Down & Dirty in Gower Gulch:
Poverty Row Films Preserved by
UCLA Film & Television Archive
While the major Hollywood studios in the classical period—Paramount, Metro-Goldwyn-Mayer, 20th Century Fox—controlled first-run theaters, numerous independent studios serviced what was called the “states rights” market: independent rural cinemas, third-and fourth-run movie houses in the major cities. They produced what were called “B films,” which ran at best as the second feature behind the major studios ’“A films,” whether westerns, crime dramas, horror or comedies. Low-budget independent studios, like Grand National, Mascot, Mayfair, Monogram, Producers Releasing Corporation, Reliance, Republic and Tiffany, also supplied serials for the Saturday matinee market. Most of these independents were housed in rental studios off Gower Street in Los Angeles, often referred to as “Gower Gulch.” Unlike the major studio films, which were budgeted in the hundreds of thousands, if not millions of dollars, so-called “Poverty Row” pictures were usually made for $100,000 or less, and shot on five to ten-day shooting schedules. Despite their exceedingly low budgets, resulting in often cheesy sets and under-par acting, the Poverty Row studios had a surprising degree of freedom to tackle controversial subject matter that the majors would not have touched, such as venereal disease, the psychology of kidnap victims and quackery in the medical profession.
The lack of budget also gave creative film directors, like Edgar G. Ulmer and Lowell Sherman, the opportunity to turn minimal resources into expressive devices, developing a kind of visual shorthand that looks very different than a big-budget MGM film. As Myron Meisel notes in his essay in King of the Bs: “Ulmer transformed his camera into a precise instrument of feeling, and his convulsive abstractions of screen space intensify that feeling by investing it with particular gestures of light, shadow, form, and motion that define his own director’s soul, and none other.” On the other hand, producers would often pad their films with stock footage, which they could either purchase cheaply or had available in their own stock libraries, reutilizing car chases and other action scenes from previous films.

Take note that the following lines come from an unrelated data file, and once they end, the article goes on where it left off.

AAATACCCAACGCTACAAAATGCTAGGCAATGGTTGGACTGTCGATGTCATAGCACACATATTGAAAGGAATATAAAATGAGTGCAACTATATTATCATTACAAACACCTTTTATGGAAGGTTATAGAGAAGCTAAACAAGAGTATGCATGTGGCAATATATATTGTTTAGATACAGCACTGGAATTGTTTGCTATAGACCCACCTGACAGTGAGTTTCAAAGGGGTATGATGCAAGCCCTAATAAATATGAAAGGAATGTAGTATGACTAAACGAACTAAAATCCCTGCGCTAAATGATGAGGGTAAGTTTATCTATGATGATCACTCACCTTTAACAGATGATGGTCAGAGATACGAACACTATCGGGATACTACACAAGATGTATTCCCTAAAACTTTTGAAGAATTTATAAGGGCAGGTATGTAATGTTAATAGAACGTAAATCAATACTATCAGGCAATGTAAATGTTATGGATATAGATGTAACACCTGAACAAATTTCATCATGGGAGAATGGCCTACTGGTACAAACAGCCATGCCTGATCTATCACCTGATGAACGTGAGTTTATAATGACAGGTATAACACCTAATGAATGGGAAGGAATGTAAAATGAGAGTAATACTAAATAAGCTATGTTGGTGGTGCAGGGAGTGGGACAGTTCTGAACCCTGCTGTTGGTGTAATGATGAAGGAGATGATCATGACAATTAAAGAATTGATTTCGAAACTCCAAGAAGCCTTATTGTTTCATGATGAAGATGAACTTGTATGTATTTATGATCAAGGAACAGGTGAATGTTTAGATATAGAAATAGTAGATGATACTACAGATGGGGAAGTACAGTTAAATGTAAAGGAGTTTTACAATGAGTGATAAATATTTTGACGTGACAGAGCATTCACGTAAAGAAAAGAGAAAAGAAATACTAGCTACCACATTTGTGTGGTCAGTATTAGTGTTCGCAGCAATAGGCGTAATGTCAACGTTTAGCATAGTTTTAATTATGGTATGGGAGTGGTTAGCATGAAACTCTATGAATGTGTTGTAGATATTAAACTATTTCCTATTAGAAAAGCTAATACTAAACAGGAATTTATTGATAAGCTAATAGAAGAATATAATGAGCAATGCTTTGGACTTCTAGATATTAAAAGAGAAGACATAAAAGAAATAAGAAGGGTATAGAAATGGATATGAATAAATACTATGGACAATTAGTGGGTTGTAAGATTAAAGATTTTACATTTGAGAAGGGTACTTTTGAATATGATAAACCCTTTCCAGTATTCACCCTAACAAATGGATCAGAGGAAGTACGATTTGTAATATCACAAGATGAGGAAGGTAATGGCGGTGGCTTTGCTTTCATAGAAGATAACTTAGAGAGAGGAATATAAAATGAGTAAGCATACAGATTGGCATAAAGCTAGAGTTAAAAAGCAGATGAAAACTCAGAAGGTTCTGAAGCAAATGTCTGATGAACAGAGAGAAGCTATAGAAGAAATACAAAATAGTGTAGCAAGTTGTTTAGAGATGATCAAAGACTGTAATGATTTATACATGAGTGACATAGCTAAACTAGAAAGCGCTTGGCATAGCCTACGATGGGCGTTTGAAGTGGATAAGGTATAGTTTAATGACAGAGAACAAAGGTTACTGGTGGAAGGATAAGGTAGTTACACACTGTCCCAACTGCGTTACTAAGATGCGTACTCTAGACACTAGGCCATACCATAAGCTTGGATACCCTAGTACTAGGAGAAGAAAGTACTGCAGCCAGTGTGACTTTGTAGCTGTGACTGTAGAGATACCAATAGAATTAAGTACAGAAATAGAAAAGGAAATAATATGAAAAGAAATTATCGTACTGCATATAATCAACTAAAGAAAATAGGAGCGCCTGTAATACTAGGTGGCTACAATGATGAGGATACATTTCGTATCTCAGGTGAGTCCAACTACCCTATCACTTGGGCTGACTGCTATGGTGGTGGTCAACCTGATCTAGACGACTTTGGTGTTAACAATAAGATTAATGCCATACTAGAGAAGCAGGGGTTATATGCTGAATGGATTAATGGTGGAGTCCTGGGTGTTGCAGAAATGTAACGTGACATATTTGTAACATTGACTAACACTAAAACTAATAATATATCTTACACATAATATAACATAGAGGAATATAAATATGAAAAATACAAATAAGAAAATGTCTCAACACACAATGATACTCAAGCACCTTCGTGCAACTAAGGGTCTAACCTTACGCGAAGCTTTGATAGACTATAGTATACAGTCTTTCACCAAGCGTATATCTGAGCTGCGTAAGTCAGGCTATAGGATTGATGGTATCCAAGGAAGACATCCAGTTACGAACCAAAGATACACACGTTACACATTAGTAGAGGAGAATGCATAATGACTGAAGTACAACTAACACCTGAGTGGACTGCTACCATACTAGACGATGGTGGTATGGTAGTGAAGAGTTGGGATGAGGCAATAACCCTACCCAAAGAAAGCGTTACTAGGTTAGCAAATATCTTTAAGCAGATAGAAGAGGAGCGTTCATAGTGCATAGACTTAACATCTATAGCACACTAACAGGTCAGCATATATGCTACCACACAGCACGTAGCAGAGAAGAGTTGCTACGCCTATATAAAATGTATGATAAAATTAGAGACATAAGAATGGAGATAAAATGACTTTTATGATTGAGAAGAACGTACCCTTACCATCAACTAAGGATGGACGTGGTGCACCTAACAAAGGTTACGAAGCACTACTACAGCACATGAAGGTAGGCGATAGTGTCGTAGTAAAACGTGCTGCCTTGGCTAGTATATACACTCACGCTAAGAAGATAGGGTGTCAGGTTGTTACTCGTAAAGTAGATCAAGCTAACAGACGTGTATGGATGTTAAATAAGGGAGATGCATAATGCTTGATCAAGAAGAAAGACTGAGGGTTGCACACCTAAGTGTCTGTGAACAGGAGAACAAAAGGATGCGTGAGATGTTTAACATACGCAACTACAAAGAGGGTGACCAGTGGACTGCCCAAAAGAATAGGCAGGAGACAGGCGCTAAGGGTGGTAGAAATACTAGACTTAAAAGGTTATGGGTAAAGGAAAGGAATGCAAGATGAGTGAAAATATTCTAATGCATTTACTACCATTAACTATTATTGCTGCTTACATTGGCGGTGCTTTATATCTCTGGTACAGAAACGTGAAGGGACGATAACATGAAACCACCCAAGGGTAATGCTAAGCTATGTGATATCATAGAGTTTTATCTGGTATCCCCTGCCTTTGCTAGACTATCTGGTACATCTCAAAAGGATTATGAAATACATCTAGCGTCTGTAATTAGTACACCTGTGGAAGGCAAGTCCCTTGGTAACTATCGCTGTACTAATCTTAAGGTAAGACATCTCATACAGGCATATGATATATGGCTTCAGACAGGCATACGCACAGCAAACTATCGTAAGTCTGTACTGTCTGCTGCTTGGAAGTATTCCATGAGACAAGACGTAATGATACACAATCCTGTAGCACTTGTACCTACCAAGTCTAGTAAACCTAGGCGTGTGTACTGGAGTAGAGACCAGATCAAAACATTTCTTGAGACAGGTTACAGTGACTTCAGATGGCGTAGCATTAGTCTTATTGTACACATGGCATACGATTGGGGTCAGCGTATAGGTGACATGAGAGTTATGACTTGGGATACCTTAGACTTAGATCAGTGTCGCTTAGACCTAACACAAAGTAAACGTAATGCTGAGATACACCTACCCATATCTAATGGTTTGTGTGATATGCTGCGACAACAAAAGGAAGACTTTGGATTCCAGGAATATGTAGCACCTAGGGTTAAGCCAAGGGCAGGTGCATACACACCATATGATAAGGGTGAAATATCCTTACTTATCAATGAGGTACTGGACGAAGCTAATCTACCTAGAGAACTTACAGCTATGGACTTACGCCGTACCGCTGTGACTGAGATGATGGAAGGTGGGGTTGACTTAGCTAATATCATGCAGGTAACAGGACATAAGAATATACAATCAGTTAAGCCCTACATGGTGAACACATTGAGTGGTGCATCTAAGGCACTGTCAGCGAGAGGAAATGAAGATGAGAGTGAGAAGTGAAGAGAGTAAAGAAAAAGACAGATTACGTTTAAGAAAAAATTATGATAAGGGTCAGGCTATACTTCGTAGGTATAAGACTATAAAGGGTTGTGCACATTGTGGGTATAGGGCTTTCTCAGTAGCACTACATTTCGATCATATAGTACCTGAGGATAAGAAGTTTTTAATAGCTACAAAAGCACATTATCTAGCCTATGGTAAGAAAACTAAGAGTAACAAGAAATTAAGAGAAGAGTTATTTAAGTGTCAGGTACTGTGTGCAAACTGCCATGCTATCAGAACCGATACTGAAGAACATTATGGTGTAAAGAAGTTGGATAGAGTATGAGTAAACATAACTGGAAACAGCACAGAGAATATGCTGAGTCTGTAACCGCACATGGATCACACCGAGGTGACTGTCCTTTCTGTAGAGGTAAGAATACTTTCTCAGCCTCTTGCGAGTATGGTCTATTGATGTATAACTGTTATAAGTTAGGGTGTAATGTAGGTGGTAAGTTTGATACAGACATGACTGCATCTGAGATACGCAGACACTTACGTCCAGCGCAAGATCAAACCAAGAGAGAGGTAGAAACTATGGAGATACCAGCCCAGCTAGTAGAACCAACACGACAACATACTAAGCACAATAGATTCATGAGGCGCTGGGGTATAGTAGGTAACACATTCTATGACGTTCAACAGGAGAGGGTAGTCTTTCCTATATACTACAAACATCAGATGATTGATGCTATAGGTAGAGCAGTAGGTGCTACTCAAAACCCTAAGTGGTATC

UCLA Film & Television Archive is dedicated to preserving films of all kinds, from the biggest-budget extravaganzas to the lowest-budget exploitation titles. With the major entertainment companies now preserving their own work, the Archive has moved increasingly towards preserving independent and Poverty Row titles, many of which are no longer copyrighted, because their producers never registered the films, to begin with, or lost rights because they went bankrupt. These “orphan films” are however worth of restoration and exhibition. They visualize many of the repressed or forbidden themes that preoccupy the nether regions of the American psyche. This series is an abridged version of the Museum of Modern Art’s major retrospective of Poverty Row films preserved by the Archive. Get ready for a wild ride!
Director, UCLA Film & Television Archive